net:art | near in the distance 3
Just how close can performers get while performing at different places the world over? Say, in Linz, Barcelona, Prague, Rome, Hailuoto and Mumbai? A multi-site performance is an event where performing arts and technology work hand in hand.
CYBER TELEPORTATION TOKYO
Music Live Showcase “CYBER TELEPORTATION TOKYO at SXSW”
powered by NTT’s immersive telepresence technology Kirari!®
In 2017 at the SXSW (South by South West) Conference & Festivals, NTT (Nippon Telegraph and Telephone Corporation) has demonstrated the NTT’s VR technology combined with high speed networks (constructed with GEMnet2, Internet2, LEARN and UT), to create an advanced tele-immersion platform which can be used for performing arts and sports. Featuring 2017 Grammy Award nominated Japanese electronic music producer and DJ starRo in Austin and Japanese female dance duo AyaBambi, Rapper Ryofu (KYANDYTOWN), singer Taichi Mukai, and Cheeky Parade in Tokyo, NTT demontrated a live performance experience “CYBER TELEPORTATION TOKYO at SXSW”, in which the audience experienced an immersive synchronized performance of starRo in Austin and the artists “teleported” from Tokyo.
You can watch the performance here.
Read more about it:
Studio Biscoe team are collaborating with the Network Performing Arts Production Workshop organisers for a few years, every time providing technical and artistic support for impressive networked performances, including the world’s first network performance with Cuba between Havana and Miami and Longing for the Impossible for the Moment it is Real – Denmark’s first public networked performance.
Immersive Telepresence in Theatre
A joint project by students and staff at Coventry University, UK and University of Tampere, Finland.
While providing students with opportunities to engage in intercultural collaborations and to develop valuable global attributes, the project promotes a more environmentally sustainable model, diminishing the need to move large groups of student actors across the globe for rehearsals, workshops and even performances. A ‘virtual space’ was created in both locations through the re-purposing of videoconferencing technology and the use of large rear projection screens, high speed internet connections and unidirectional, hypercardioid microphones. Moreover, a unified spatial design and a careful use of lighting gave the actors the illusion that they were occupying the same physical space.
Carols with LOLA
Watch a video about the project here.
Global Science Opera
GSO is a global creative education initiative made possible through digital interactions and live-streaming. It is the first opera initiative in history to envision, produce and perform operas as a global community. The GSO vision is to produce annual Global Science Opera productions during which a global community will explore interwoven science, art and technology within a creative and democratic inquiry process. GSO produces one global opera production each year. Find more information on their productions on the project website.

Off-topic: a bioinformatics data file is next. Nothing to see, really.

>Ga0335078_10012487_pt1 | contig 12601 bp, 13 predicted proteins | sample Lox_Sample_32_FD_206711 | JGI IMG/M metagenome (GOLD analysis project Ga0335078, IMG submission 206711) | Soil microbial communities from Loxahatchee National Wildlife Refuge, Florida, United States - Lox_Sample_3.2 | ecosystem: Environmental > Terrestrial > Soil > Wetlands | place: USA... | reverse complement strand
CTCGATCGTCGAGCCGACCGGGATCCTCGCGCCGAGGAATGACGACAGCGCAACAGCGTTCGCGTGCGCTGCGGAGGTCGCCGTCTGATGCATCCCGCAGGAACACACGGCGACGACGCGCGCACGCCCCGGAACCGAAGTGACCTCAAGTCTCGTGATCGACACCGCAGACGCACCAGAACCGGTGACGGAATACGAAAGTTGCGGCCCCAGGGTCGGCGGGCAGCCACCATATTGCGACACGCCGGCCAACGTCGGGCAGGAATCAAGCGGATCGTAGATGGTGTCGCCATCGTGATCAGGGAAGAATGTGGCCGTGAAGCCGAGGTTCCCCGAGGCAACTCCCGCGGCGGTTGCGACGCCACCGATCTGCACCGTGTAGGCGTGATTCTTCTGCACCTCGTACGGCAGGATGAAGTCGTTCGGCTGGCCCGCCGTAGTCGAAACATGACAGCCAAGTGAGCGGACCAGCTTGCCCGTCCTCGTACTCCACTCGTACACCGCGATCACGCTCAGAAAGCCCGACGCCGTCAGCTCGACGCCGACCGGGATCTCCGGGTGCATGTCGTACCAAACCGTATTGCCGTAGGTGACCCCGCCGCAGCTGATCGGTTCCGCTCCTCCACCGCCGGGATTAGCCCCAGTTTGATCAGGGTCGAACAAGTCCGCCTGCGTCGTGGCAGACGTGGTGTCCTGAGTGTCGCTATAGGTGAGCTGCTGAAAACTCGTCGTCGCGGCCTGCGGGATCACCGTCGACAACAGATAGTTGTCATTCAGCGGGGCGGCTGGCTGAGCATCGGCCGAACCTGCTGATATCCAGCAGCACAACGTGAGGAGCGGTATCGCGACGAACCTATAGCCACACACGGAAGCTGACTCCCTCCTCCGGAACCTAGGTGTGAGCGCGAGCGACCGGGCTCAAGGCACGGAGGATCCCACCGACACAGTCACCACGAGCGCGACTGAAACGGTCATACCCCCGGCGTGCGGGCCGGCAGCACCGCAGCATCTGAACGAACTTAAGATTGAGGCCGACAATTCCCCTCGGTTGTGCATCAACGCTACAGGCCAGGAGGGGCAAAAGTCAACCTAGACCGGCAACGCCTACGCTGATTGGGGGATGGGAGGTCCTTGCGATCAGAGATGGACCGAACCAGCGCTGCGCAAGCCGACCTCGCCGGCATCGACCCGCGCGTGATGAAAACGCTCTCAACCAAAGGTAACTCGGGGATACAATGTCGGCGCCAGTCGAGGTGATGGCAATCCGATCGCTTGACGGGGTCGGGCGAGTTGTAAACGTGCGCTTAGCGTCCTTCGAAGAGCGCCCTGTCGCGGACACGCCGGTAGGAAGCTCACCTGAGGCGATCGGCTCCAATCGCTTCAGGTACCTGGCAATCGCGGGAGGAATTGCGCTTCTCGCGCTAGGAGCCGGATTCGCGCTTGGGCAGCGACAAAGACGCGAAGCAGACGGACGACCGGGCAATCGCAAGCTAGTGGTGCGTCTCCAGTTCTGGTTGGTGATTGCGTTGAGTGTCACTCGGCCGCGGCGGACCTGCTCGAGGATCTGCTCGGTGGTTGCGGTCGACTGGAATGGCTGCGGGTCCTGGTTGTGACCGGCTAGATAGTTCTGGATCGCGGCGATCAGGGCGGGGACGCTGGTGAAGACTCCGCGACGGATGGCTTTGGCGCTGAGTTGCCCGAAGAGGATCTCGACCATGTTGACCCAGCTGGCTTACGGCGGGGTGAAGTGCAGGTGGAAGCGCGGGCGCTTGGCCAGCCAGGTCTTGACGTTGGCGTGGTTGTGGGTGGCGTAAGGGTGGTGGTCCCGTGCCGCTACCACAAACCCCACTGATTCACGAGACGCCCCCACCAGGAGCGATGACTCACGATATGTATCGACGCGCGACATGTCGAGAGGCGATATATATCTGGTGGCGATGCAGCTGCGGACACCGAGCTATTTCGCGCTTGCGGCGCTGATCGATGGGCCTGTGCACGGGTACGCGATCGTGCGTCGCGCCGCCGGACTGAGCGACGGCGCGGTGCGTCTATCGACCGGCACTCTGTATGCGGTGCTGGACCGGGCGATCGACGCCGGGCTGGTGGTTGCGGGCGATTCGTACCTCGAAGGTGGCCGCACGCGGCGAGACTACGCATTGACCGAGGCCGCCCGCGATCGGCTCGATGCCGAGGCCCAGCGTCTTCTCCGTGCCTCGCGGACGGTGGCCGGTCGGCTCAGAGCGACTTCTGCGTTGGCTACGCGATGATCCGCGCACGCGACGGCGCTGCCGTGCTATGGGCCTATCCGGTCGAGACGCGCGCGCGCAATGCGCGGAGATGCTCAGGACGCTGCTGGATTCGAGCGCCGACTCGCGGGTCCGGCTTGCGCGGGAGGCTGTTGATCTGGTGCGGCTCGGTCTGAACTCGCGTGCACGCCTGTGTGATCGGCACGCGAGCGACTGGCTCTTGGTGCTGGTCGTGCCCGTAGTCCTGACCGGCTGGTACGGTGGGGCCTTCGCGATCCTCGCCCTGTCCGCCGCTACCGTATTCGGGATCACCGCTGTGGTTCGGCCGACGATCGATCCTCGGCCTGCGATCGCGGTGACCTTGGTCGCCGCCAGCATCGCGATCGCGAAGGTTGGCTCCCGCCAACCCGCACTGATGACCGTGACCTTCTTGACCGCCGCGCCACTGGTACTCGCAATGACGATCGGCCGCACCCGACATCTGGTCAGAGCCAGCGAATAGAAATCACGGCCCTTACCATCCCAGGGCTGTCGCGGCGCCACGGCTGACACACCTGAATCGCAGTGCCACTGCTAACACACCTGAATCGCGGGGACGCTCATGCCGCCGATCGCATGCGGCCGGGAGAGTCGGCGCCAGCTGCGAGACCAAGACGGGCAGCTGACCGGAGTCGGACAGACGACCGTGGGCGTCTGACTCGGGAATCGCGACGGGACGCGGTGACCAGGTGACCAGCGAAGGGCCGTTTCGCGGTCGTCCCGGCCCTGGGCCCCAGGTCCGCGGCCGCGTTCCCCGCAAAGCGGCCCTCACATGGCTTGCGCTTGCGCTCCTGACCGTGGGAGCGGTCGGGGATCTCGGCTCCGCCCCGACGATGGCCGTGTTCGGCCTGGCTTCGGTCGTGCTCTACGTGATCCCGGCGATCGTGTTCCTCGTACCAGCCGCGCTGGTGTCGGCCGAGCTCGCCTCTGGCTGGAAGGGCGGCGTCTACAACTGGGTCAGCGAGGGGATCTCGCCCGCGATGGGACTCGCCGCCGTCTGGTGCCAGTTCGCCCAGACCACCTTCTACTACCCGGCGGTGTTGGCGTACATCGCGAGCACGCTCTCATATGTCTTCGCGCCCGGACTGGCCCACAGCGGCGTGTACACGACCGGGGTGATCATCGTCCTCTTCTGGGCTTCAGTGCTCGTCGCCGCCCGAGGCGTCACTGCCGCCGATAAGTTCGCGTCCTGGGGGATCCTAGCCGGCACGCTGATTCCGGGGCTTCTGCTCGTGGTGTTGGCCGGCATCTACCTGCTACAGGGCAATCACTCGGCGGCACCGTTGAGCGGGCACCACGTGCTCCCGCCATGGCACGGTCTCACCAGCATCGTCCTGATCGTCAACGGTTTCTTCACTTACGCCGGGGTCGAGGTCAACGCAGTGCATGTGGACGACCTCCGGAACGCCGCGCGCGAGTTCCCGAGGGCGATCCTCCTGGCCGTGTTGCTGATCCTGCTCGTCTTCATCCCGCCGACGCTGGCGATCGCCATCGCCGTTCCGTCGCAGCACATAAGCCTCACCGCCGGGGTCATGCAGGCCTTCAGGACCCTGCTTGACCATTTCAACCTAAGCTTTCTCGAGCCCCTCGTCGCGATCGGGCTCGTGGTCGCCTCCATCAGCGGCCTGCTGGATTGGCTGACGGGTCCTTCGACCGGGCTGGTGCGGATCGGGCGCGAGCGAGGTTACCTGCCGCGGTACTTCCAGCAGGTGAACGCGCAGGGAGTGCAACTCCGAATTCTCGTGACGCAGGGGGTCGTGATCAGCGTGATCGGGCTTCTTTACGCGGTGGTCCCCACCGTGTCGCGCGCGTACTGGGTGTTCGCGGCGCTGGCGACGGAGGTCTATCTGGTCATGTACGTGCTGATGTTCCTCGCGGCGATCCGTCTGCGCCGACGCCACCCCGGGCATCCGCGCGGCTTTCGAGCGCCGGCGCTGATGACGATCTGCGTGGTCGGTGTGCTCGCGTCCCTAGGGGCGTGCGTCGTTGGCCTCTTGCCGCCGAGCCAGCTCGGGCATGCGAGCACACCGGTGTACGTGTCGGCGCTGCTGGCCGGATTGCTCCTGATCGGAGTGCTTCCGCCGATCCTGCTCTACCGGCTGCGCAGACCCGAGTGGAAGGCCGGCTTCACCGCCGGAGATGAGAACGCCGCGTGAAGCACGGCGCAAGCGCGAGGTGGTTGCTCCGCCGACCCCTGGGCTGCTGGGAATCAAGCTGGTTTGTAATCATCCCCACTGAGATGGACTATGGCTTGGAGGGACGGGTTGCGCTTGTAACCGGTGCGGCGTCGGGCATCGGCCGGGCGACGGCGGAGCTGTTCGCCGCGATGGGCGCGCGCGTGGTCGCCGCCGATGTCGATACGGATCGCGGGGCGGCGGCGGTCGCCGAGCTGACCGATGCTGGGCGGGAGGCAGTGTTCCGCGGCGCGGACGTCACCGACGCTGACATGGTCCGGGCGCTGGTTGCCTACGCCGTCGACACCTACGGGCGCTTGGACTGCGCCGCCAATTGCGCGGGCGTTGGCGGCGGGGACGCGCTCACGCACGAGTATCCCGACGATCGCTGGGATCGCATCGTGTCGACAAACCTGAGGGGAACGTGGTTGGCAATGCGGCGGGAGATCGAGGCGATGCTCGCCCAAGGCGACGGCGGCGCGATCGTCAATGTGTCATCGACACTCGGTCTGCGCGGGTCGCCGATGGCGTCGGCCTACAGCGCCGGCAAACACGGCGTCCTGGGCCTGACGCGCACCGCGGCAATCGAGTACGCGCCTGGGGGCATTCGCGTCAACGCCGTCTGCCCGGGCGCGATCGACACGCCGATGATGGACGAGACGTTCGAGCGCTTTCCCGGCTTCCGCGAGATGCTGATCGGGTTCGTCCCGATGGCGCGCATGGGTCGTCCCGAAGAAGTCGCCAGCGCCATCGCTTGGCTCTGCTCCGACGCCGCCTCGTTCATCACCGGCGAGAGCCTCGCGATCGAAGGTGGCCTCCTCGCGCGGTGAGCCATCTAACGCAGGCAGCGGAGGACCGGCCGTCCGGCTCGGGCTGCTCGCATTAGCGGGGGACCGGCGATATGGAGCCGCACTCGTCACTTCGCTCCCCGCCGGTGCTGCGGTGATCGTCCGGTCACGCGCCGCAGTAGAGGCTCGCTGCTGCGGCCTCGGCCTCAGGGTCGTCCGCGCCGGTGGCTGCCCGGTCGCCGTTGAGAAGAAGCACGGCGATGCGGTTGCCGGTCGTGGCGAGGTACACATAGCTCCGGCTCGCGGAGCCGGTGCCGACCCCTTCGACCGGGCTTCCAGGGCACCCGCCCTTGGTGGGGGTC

Would you like to participate? Here is how: http://globalscienceopera.com/how-to-participate/
The Online Orchestra is a research project funded by the Arts and Humanities Research Council (AHRC). We’re asking how we can use the internet to give children and amateur musicians who live in remote communities around the country the same opportunities to play in an orchestra as those who live in larger towns and cities. We’re designing an online orchestra that will allow people who live hundreds of miles apart to make music together for the first time.
The Infinite Bridge
The Infinite Bridge is a multi-disciplinary live performance project connecting artists and creative professionals across cultures and practices.
The show uses new orchestral music, theatre, dance and digital technologies to tell the story of a Talia, a young girl trapped in a mundane existence who escapes into her dream world.
The Infinite Bridge has been given its Premiere on May 5th, at the Britten Theatre, London, as part of The Royal College of Music’s Great Exhibitionists series and the Network Performing Arts Production Workshop 2015.
The eMusic project has been implemented within the open call of the pan-European GN3plus initiative, involving six partners: three national academic networks (CESNET in the Czech Republic, GARR in Italy, and JANET in Great Britain) and three fine-arts-oriented universities (the Faculty of Music and Dance of the Academy of Fine Arts in Prague – HAMU, Conservatorio di Musica Giuseppe Tartini in Terst – CONTS, and Napier University in Edinburgh).
The objective was to test conditions for real-time long-distance cooperation among educational institutions in the area of music and cultural production, particularly using the GÉANT bandwidth on demand (BoD) service.